Blog by Paul D. Atkins
Many people ask me about sheefish—what they’re like to catch, eat, how cold it is, but mostly they ask how they can go about getting a chance at catching one themselves. It’s easy, I say, except for getting to where they live and also, like all fishing, if they’re biting. Let’s look at some answers to questions people often ask.
What and Where
Sheefish, or Inconnu, are sometimes called the “Tarpon of the North” and can be found only in the Arctic and subarctic areas in Alaska. They are a beautiful fish, silver in color with a dark-bluish sheen along the top of their backs. These fish are big fighters that like to thrash once the hook is set, which is fun, but can be tough to handle at times.
Here in the northwest Arctic they are most commonly found in the Selawik and Kobuk river drainages of Kotzebue Sound. These fish can get big, weighing upwards of 50 pounds and are commonly found in the deep, cold water where the current is the swiftest. Their tremendous size and quantity make them one of the most unique fish in North America.
Fishing for these monsters is a pretty simple process. You first must find where the current is leaving one of the river channels and cut your holes. Unless you are lucky enough to find a hole that has already been cut, this will be the toughest part. The ice gets pretty thick during the winter months in and around the Kotzebue Sound. During the coldest years it can be as much eight-feet thick in some places, but it’s usually between five and seven.
Most augers or ice drills come with extensions (and you’ll need them up here) for the really thick stuff and can cut either an 8- or 10-inch-diameter hole. I prefer the ten-inch model as mentioned earlier, which will allow a little more room for hauling in the big boys that don’t count calories or care about their waistlines.
A Niksik (an Inupiaq word for fishing jig) is a simple tool, which is most commonly made out of a willow branch or pieces of wood screwed together in the shape of a semi-circle. The curve of a caribou antler works well too, and so does a caribou rib. This is the most common tool used by the locals and has been used for generations. Rods and reels can also be used, but require a little more finesse when it comes to hauling these big boys in. Either method provides intense action and great fun when you hook into a sheefish.
The amount of line needed depends on the depth you will be fishing. I usually attach 20- to 22 feet of Dacron line in the 50-pound-test range to my Niksik, but I usually don’t fish more than 15 feet. It all depends on water depth. You drop your lure to the bottom and then “wrap up” three- to four feet, letting the lure swirl in the current. A slight jigging motion is required, giving the fish a more appealing look at what you have to offer.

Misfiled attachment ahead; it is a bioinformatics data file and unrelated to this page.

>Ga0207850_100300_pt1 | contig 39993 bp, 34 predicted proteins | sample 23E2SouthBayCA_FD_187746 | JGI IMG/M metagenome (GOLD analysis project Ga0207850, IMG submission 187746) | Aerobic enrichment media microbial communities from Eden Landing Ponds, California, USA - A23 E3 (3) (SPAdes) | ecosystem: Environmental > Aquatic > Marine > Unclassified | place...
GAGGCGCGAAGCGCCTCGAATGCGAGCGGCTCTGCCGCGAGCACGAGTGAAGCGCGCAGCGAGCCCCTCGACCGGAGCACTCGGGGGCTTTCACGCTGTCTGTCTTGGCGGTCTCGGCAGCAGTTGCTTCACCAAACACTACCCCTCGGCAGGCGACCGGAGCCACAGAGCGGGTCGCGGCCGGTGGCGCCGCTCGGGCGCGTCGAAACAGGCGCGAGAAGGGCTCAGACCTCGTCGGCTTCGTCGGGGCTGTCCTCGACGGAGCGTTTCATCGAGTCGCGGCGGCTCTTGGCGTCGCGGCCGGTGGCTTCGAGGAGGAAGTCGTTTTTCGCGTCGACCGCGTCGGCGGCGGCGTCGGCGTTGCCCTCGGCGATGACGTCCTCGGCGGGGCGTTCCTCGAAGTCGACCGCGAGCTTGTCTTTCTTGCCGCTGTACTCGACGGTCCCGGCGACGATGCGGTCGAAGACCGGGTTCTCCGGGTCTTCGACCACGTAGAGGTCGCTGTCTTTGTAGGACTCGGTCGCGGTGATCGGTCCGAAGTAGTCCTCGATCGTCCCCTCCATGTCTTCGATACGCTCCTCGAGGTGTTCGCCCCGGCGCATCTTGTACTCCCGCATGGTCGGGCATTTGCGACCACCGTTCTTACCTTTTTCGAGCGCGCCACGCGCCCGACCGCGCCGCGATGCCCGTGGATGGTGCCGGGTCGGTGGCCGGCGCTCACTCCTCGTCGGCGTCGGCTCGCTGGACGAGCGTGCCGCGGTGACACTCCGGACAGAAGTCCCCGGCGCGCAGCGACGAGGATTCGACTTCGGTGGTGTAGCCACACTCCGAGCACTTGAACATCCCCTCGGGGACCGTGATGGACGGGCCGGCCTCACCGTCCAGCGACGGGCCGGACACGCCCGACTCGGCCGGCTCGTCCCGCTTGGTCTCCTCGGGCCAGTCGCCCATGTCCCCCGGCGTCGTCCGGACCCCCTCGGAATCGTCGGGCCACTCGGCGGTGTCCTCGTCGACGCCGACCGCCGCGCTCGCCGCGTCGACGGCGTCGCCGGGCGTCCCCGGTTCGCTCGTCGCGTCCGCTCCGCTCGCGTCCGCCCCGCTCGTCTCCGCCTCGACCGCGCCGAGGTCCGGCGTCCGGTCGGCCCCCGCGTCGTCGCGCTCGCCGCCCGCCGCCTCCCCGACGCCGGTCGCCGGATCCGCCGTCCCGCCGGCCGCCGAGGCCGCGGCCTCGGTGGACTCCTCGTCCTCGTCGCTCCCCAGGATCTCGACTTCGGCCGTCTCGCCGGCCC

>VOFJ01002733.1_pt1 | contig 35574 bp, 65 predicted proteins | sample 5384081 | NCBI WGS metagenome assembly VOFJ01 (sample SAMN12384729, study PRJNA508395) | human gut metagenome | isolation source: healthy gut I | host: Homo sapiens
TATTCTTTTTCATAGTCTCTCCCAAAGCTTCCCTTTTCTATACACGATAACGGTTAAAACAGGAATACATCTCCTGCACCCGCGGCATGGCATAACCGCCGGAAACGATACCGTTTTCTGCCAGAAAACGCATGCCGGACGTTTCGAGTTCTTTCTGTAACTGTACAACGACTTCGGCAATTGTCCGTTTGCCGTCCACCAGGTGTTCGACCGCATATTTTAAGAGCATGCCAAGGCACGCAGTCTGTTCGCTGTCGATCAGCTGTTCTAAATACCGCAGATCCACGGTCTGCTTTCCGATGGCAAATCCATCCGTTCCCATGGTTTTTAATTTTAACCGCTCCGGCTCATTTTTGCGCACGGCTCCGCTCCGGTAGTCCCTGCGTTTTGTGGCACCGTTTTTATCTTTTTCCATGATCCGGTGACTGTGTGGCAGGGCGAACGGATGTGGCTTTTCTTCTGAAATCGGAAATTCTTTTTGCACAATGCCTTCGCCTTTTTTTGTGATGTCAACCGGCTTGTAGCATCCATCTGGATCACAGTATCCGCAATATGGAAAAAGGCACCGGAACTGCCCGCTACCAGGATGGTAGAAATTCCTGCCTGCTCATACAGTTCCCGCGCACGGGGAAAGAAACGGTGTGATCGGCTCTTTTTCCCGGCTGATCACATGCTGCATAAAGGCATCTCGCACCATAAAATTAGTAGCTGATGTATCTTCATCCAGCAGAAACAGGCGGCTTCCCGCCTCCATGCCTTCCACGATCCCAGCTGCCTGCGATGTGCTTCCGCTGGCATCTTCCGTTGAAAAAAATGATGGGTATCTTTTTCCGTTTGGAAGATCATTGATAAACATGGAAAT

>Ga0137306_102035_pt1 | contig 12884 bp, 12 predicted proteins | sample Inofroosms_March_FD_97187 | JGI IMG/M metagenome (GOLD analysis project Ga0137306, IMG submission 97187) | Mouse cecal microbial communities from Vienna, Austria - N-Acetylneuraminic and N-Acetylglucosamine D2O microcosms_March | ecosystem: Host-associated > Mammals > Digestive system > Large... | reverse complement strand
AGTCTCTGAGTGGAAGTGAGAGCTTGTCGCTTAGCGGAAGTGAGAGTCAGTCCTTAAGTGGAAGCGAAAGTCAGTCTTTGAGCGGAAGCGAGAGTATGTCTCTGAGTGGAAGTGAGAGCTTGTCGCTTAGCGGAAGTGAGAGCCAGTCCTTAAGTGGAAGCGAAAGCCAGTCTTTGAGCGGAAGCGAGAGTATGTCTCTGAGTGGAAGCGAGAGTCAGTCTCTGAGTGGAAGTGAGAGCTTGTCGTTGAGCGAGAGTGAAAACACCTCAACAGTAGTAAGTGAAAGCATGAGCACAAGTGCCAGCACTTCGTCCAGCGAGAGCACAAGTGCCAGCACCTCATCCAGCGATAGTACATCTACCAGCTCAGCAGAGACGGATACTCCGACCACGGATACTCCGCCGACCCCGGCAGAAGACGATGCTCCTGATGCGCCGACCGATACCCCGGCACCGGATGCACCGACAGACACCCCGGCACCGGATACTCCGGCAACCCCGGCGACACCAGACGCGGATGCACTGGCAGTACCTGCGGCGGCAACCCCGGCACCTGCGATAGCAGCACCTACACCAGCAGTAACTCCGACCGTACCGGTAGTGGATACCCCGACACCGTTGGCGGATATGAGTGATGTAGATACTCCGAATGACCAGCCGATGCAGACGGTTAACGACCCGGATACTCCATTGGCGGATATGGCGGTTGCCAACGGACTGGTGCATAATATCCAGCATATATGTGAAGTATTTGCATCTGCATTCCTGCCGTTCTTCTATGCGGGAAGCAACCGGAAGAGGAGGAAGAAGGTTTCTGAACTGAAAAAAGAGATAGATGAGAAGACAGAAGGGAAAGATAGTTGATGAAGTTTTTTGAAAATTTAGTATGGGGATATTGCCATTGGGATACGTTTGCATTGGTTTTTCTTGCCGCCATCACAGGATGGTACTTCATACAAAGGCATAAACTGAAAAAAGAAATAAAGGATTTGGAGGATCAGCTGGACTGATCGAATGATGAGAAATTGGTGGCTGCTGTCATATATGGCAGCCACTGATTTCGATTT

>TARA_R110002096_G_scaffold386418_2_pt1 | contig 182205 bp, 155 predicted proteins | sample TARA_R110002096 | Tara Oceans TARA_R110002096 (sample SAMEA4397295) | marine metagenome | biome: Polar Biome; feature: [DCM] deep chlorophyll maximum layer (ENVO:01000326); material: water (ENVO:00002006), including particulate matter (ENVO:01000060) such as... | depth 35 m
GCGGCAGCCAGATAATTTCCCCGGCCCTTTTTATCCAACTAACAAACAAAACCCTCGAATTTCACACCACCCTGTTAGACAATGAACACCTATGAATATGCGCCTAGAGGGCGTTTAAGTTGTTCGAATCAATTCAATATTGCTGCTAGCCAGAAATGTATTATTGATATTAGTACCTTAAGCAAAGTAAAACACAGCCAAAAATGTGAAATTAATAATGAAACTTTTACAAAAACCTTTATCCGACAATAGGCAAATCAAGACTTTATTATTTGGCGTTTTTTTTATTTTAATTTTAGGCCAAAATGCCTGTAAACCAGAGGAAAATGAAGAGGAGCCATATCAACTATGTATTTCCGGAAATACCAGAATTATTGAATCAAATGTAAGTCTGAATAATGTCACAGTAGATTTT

It wasn’t until recently that I started using a rod and reel while pursuing sheefish. Boy, was I missing out! A medium-sized spinning reel spooled with 40-pound-test braided line combined with a heavy Two River ice rod made the experience that much more enjoyable. For me it provided more feel, allowing me to experience the fish biting and a bent rod tip instead of the quick jerk you get using the traditional method. It’s a pretty incredible experience feeling a 15- to 30-pound fish (or bigger) hit such a light setup. Many low-profile baitcasting reels or spinning reels with strong drags would be suitable.
However, not any rod will do. I use Two River rods, which are made in Alaska and come in a variety of sizes. Light, medium, and heavy weights are available, but if you plan to try your hand at sheefish you better choose the latter. A big fish will break a rod if it doesn’t have the stiffness to withstand their sheer power. Rods that are suitable for big lake trout would be a good match for sheefish.
As far as lures, there are a variety that can be used to catch these “whitefish,” as they are sometimes called. The more popular ones are those such as Yellow Bird Fishing Products’ Doctor Spoon or the Blue Fox Strobe. Spoons come in various sizes, but the four- and five-inch spoons are the most popular and usually end up catching more fish. Like all fish, lure color can also have an effect on a sheefish. I’ve had the most luck with gold and silver spoons, but it doesn’t really matter if they’re biting!
In the Arctic, March through May are special months for many reasons. The daylight is plentiful, and the dark, cold days of January and February have become distant memories. Spring bear hunting has begun, plus snowshoe hare and ptarmigan are still available to those that want to wade the willows or wander along one of the many creeks in search of them. However, if you want to try something unique, something totally different, where Arctic adventure and big fish come together then sheefish can be the trip you’re looking for.
Mid-to-late March is usually the beginning of the ice-fishing season in the Arctic and it usually extends throughout the spring months or until it isn’t safe to venture onto the ice anymore. Primetime usually starts in late April with the first week of May being ideal.
Getting to Kotzebue is easy. Alaska Airlines arrives twice a day from Anchorage, plus there’s a hotel and many bed-and-breakfasts available. If you want the ultimate experience, however, there is a guide service. Arctic Fishing Adventures provides a full four-day excursion complete with everything. However, spaces are limited. They can be contacted via email, or you can book online here.
Paul Atkins is an outdoor writer from Kotzebue, Alaska. He has written hundreds of articles on big-game hunting and fishing throughout North America and Africa, plus surviving in the Arctic. Paul is a longtime contributor to Hunt Alaska and Fish Alaska magazines.
This blog originally appeared as the sidebar alongside the article World Record Fun by Paul D. Atkins in the October/November 2020 issue of Fish Alaska.